Software testing is also a non-trivial, complex task. Dan Gackle commented on why what Glass calls the “trivial/automated camp” still has such currency in the testing world, and has less support in the development world:

It’s a lot easier to deceive yourself into buying test automation than programming automation because test automation can be seen to produce some results (bad results though they may be), whereas attempts to automate the act of programming are a patently laughable fiasco.”

I agree with Dan, and take this one step further: attempting to automate the act of software testing is also a fiasco. (It would be laughable if it weren’t for all the damage it has caused the testing world.) It just doesn’t get noticed as quickly.

If we want to automate a task such as testing, first of all, we need to ask the question: “What is software testing?” Once we know what it is, we are now ready to ask the question: “Can we automate software testing?”

Here is a definition I’m comfortable with of software testing activities (I got this from James Bach):

  • Assessing product risks
  • Engaging in testing activities
  • Asking questions of the product to evaluate it. We do this by gathering information using testing techniques and tools.
  • Using a mechanism by which we can recognize a problem (an oracle)
  • Being governed by a notion of test coverage

What we call “test automation” really falls under the tools and techniques section. It does not encapsulate software testing. “Test automation” is a valuable tool we can use in our tester’s toolbox to help us do more effective testing. It does not and can not replace a human tester, particularly at the end-user level. It is a sharp tool though, and we can easily cut ourselves with it. Most test automation efforts fail because they don’t take software development architecture into account, they don’t plan for maintenance, and they tend to be understaffed, and are often staffed by non-programmers.

Test automation efforts suffer from poor architecture, bugs (which can cause false positives in test results), high maintenance costs, and ultimately unhappy customers. Sound familiar? Regular software development suffers from these problems as well, but we get faster and louder feedback from paying customers when we get it wrong in a product. When we get it wrong in test automation, it is more insidious; it may take a long time to realize a problem is there. By that time, it might be too late. Customers are quietly moving on to competitors, talented testers are frustrated and leaving your company to work for others. The list goes on.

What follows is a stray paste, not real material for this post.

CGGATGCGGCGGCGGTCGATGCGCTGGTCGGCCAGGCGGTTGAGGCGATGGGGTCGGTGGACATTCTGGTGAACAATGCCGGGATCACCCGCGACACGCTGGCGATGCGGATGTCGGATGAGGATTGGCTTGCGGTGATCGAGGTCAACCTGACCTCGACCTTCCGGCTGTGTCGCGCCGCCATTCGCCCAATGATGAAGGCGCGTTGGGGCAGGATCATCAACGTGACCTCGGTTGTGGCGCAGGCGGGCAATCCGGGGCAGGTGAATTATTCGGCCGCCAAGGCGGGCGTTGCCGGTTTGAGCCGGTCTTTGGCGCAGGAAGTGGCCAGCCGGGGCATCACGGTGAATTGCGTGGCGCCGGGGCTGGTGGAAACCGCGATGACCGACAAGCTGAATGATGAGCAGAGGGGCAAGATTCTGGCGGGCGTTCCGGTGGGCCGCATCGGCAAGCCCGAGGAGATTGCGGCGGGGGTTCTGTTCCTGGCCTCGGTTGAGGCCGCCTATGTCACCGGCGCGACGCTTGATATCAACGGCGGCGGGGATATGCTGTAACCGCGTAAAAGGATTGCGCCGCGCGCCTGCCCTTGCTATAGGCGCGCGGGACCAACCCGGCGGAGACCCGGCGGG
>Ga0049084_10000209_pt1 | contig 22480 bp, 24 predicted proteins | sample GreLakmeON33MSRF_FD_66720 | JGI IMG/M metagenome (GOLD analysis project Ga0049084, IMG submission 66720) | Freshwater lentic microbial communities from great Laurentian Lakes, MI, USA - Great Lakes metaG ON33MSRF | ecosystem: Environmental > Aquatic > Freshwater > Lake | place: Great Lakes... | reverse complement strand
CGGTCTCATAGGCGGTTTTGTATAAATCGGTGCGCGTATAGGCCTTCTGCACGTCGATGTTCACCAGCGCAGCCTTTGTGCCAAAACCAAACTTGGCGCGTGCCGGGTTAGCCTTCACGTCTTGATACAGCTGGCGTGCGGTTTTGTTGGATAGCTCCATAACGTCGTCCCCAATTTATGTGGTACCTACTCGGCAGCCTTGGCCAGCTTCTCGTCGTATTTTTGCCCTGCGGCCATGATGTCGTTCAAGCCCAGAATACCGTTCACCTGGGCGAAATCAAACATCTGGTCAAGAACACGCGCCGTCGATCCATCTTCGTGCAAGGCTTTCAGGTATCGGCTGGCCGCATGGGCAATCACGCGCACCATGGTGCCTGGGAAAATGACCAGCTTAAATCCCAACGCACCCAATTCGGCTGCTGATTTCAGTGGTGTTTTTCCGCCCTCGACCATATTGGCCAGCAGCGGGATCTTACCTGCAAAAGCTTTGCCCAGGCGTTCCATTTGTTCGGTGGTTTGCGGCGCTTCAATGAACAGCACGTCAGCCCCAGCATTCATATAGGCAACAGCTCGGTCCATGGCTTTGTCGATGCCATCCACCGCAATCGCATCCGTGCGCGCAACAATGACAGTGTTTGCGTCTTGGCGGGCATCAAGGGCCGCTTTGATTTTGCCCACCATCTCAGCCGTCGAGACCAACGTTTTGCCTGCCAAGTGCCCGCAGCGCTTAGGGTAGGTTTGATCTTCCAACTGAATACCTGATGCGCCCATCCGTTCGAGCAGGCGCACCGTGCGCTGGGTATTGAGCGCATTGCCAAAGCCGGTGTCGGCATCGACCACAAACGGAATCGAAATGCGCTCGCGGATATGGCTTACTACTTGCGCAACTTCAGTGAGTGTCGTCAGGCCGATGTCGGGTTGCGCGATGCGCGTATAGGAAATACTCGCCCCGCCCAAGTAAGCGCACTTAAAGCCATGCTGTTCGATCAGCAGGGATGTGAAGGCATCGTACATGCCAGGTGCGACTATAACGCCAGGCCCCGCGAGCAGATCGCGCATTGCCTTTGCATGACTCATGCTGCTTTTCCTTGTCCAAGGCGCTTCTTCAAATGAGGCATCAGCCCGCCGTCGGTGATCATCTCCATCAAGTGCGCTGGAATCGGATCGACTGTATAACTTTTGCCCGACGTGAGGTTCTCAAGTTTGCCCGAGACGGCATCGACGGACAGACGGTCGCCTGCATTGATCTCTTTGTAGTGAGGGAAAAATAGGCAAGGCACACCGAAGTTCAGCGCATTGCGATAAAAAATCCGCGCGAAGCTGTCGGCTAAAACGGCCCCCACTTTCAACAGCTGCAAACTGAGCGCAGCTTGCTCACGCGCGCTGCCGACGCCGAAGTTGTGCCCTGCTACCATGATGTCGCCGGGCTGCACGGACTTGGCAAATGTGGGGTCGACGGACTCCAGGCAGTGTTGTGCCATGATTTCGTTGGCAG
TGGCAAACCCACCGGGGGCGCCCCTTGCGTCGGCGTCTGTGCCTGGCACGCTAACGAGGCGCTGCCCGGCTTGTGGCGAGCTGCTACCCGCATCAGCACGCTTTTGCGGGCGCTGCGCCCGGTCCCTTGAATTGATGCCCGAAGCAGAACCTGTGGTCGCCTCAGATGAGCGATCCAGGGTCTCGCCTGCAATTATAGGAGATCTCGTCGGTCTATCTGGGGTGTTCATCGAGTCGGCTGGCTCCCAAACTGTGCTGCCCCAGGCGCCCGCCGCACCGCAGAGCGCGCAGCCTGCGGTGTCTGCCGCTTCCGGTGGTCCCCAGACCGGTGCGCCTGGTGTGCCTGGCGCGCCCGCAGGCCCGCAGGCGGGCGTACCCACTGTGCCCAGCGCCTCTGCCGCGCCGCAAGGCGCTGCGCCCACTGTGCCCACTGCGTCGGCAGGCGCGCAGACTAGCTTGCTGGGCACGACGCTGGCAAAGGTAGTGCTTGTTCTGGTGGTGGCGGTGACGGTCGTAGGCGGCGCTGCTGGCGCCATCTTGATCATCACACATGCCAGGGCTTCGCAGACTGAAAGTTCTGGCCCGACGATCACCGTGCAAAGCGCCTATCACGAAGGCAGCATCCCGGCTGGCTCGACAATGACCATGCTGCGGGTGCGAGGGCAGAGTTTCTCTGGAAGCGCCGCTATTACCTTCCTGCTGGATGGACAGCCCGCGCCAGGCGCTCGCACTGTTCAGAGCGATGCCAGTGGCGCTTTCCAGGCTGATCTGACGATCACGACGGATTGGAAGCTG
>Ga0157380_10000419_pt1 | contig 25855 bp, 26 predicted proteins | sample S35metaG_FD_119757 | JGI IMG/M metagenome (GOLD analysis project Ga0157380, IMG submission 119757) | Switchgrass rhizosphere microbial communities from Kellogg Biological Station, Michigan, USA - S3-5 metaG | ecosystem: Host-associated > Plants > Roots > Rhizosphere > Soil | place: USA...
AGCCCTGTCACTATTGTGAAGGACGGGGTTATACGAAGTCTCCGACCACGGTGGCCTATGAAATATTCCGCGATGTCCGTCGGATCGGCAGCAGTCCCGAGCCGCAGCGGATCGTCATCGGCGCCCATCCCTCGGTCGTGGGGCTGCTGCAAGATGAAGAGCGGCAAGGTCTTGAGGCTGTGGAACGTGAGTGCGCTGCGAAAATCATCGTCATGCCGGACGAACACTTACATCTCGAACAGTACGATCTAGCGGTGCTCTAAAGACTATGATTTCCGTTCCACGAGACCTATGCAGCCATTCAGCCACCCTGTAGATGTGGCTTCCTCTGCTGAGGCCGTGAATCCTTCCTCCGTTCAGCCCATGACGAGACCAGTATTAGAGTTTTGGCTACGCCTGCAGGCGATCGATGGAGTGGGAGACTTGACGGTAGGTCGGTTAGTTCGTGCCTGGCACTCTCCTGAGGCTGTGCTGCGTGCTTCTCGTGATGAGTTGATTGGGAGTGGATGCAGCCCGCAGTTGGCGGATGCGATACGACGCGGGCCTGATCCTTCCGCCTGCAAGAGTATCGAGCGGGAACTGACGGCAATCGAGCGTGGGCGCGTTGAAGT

This attitude of a silver bullet solution to our problems of “test automation” contributes to the false reputation of testing as a trivial task, and testers are blamed for the ultimate poor results. “Our testers didn’t do their jobs. We had this expensive tool that came with such great recommendations, but our testers couldn’t get it to work properly. If we can hire an expert in “Test Company X’s Capture/Replay Tool”, we’ll be fine.” So instead of facing up to the fact that test automation is a very difficult task that requires skill, resources, good people, design, etc. we hire one guy to do it all with our magic tool. And the vicious circle continues.

The root of the problem is that we have trivialized the skill in software testing, and we should have hired skilled testers to begin with. When we trivialize the skill, we are now open to the great claims of snake-oil salesmen who promise the world, and underdeliver. Once we have sunk a lot of money into a tool that doesn’t meet our needs, will we admit it publicly? (In many cases, the test tool vendors forbid you from doing this anyway in their license agreements. One vendor forbids you from talking at all about their product when you buy it.)

In fact, I believe so strongly that “test automation” is not software testing, I agree with Cem Kaner that “test automation” is in most contexts (particularly when applied to a user interface) a complete misnomer. I prefer the more correct term “Computer Assisted Testing”. Until computers are intelligent, we can’t automate testing, we can only automate some tasks that are related to testing. The inquiry, analysis, testing skill etc. is not something a machine can do. Cem Kaner has written at length about this in: Architectures of Test Automation. In software develpment, we benefit greatly from the automation of many tasks that are related to, but not directly attempting to automate software development itself. The same is true of testing. Testing is a skilled activity.

Anyone who claims they can do software test automation without programming is either very naive themselves, or they think you are naive and are trying to sell you something.

Testers and Independence

I’m a big fan of collaboration within software development groups. I like to work closely with developers and other team members (particularly documentation writers and customers who can be great bug finders), because we get great results by working closely together.

Here are some concerns I hear from people who aren’t used to this:

  • How do testers (and other critical thinkers) express critical ideas?
  • How can testers integrated into development teams still be independent thinkers?
  • How can testers provide critiques of product development?